Setup

When you do the setup, make sure it's ready when the interviewee arrives. You don't want to bore them with 20 minutes of fiddling with lights and cameras. This means you need a stand-in, e.g. your interviewer, producer, grip, etc.

The first thing to do is find a good spot for the interviewee in regards to space (all the equipment you'll have to set up around them) and background. The background should be not too boring (avoid a plain wall but patterns are good) but also not distracting (no harsh light, no movement). This obviously depends on the subject of the interview and how you want to associate the interviewee with the environment. Typical examples are athletes and their trophies, scientists and their awards and books, and so on. In the end, it all comes down to personal preference and the style you are going for.

Next I will set up my key light. This is the main light that illuminates the subject. The typical rule is to have to about 45 degrees from the camera on the side of the camera the interviewer is sitting. You need a good light stand because the key light also has to be above the subjects head (again, about 25-40 degrees). Eye level can work as well but avoid a light source below eye level because it will make them like starring in a horror or zombie movie. Personally, I actually like my key light to be 90 degrees to the camera line and at about eye level. This gives the face a very strong divided look between the lit and unlit half right down the nose. I use a big diffusion panel to soften the light as much as possible. We will take care of the unlit half of the face in the next paragraph.

At the moment, the shadow line is too strong. Even with some natural light, this is what often makes cheaper productions fall short because the subject will have fairly strong shadows on their face. Our next job is to get rid of them. This is achieved with a fill light which can either simply be a reflector that bounces natural light or the key light, or an extra, smaller LED light than shines some light at eye level at the subject's face. Even at the lowest setting, it does immediately get rid of any hard shadows. The fill light should be closer to the camera to make sure what the camera sees is illuminated enough to give a pleasing and soft look. There are examples of professional interviews well done without any (noticeable) fill for effect, for example my personal favorite In the Shadow of the Moon (just google images for it plus "interview").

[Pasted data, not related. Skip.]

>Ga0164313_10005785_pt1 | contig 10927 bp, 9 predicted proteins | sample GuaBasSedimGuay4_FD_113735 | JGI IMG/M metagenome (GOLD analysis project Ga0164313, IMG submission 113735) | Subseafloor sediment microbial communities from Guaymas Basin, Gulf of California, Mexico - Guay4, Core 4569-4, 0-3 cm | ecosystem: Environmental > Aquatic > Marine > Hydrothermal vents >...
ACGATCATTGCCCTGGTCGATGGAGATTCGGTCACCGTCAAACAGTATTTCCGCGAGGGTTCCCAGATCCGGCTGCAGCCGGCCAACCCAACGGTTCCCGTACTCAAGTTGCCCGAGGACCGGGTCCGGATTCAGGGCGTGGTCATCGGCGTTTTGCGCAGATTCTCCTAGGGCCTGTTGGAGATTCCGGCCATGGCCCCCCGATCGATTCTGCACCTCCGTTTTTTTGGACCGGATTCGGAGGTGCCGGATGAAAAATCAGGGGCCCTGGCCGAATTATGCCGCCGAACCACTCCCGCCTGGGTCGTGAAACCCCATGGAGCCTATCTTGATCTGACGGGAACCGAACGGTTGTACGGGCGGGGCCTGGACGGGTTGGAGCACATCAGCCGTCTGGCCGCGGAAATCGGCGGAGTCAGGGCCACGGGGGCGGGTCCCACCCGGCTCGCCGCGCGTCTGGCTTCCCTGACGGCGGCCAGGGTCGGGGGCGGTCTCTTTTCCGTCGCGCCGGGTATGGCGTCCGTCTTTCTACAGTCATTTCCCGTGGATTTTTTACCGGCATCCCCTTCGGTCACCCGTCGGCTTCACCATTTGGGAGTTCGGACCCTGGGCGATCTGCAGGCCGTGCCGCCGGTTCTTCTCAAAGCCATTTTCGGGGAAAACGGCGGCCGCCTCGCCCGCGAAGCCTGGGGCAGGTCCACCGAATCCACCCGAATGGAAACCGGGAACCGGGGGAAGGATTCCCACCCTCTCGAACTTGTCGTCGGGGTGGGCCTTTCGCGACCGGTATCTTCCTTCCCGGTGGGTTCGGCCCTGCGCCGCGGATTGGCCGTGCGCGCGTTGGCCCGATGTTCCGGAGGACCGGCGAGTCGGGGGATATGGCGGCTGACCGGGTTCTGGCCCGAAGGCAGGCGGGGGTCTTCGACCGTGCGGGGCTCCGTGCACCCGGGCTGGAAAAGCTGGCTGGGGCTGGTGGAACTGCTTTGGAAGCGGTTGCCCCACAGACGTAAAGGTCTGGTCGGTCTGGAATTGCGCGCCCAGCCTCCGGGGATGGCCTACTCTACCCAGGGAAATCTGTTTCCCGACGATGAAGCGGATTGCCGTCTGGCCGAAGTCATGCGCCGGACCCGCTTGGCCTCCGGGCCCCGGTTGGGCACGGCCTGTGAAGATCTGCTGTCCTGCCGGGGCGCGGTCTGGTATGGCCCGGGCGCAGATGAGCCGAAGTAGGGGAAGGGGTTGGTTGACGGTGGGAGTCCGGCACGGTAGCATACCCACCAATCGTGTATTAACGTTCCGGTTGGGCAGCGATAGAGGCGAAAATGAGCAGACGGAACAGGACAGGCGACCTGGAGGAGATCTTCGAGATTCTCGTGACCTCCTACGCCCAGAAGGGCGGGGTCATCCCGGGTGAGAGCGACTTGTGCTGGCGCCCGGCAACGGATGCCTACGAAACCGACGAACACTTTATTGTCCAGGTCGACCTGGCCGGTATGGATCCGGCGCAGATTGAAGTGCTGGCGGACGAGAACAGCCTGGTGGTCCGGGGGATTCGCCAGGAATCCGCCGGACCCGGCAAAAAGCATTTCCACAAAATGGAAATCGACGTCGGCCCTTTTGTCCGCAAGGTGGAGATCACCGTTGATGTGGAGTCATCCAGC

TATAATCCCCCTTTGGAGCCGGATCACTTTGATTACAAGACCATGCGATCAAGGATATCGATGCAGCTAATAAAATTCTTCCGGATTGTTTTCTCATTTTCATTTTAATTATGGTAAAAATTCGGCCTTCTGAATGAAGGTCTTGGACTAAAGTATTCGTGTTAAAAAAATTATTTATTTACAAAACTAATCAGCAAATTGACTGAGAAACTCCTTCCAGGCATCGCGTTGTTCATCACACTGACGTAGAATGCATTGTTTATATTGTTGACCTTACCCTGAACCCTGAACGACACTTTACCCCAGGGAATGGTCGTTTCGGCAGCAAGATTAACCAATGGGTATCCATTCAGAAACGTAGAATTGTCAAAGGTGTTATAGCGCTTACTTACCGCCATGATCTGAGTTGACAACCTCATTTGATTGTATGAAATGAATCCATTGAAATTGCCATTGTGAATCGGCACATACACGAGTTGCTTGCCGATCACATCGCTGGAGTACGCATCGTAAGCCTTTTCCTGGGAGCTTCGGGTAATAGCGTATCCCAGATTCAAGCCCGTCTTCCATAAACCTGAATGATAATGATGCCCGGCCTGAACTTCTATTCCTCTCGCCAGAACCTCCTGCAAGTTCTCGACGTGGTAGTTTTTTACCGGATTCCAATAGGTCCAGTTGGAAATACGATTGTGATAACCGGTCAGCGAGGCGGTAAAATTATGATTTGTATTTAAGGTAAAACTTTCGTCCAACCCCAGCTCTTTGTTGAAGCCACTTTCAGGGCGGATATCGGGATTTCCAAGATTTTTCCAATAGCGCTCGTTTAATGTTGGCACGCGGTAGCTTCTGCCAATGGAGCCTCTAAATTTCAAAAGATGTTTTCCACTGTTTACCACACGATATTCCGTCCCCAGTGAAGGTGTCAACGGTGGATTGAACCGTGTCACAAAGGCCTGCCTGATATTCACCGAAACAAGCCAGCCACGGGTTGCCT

We've dealt with the absolutely necessary lights, now for the bonus: add a hair light behind the subject, slightly to the side of the fill light and just out of sight from the cameras. This will add a light onto one side of the hair, head, and shoulder of the subject and make them stand out more against the background. The background at this point should be as dark as possible as to be not too distracting. If it is receiving too much light spill, try to flag the lights with so-called barn doors/french flags or some cardboard. Another option is to move the subject further from the background and use the fall-off of the light's intensity to make it appear darker.

Now it is time for the subject (or "talent", i.e. interviewee) to take a seat. Set up your shotgun mic so that it points down at their chest, and either hide the lavalier mic under their clothing or position it low enough (but not below their sternum) so that it is out of the shot. I use a very tight picture that usually only shows their head and maybe the shoulders so getting the microphones out of the shots isn't very hard. Now do a sound check, get the cameras rolling, use a clapper board or do something similar (clap your hands or snip your fingers in front of the cameras) and you are ready to go for the interview. It can also be a good idea to use a color chart at this point to get a good reference with the final lighting setup.

This post has got long enough so I will talk about any workflow, interview tips and how to edit an interview in Davinci Resolve in another one. Just remember to do all your backups first thing after the interview is over!

Please use the comment section below or head over to Google+ or Twitter @tobiaswulff to discuss this article or any of my photography and videography work. My Flickr, 500px and Vimeo pages also provide some space to leave comments and keep up to date with my portfolio. Lastly, if you want to get updates on future blog posts, please subscribe to my RSS feed. I plan to publish a new article every Wednesday.

Challenges Adjusting Time in JPGs and RAWs